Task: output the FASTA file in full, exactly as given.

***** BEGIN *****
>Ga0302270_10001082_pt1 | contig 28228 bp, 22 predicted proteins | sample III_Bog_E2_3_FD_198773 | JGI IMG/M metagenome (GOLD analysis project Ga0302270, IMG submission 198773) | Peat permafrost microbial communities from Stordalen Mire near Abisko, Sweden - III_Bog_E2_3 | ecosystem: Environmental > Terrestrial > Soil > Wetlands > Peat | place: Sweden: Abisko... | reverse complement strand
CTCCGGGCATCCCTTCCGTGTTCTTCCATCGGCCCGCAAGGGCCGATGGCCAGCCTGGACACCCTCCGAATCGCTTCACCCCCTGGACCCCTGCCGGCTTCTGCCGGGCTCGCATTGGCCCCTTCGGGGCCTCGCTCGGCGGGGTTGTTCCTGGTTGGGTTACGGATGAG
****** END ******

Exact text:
>Ga0302270_10001082_pt1 | contig 28228 bp, 22 predicted proteins | sample III_Bog_E2_3_FD_198773 | JGI IMG/M metagenome (GOLD analysis project Ga0302270, IMG submission 198773) | Peat permafrost microbial communities from Stordalen Mire near Abisko, Sweden - III_Bog_E2_3 | ecosystem: Environmental > Terrestrial > Soil > Wetlands > Peat | place: Sweden: Abisko... | reverse complement strand
CTCCGGGCATCCCTTCCGTGTTCTTCCATCGGCCCGCAAGGGCCGATGGCCAGCCTGGACACCCTCCGAATCGCTTCACCCCCTGGACCCCTGCCGGCTTCTGCCGGGCTCGCATTGGCCCCTTCGGGGCCTCGCTCGGCGGGGTTGTTCCTGGTTGGGTTACGGATGAG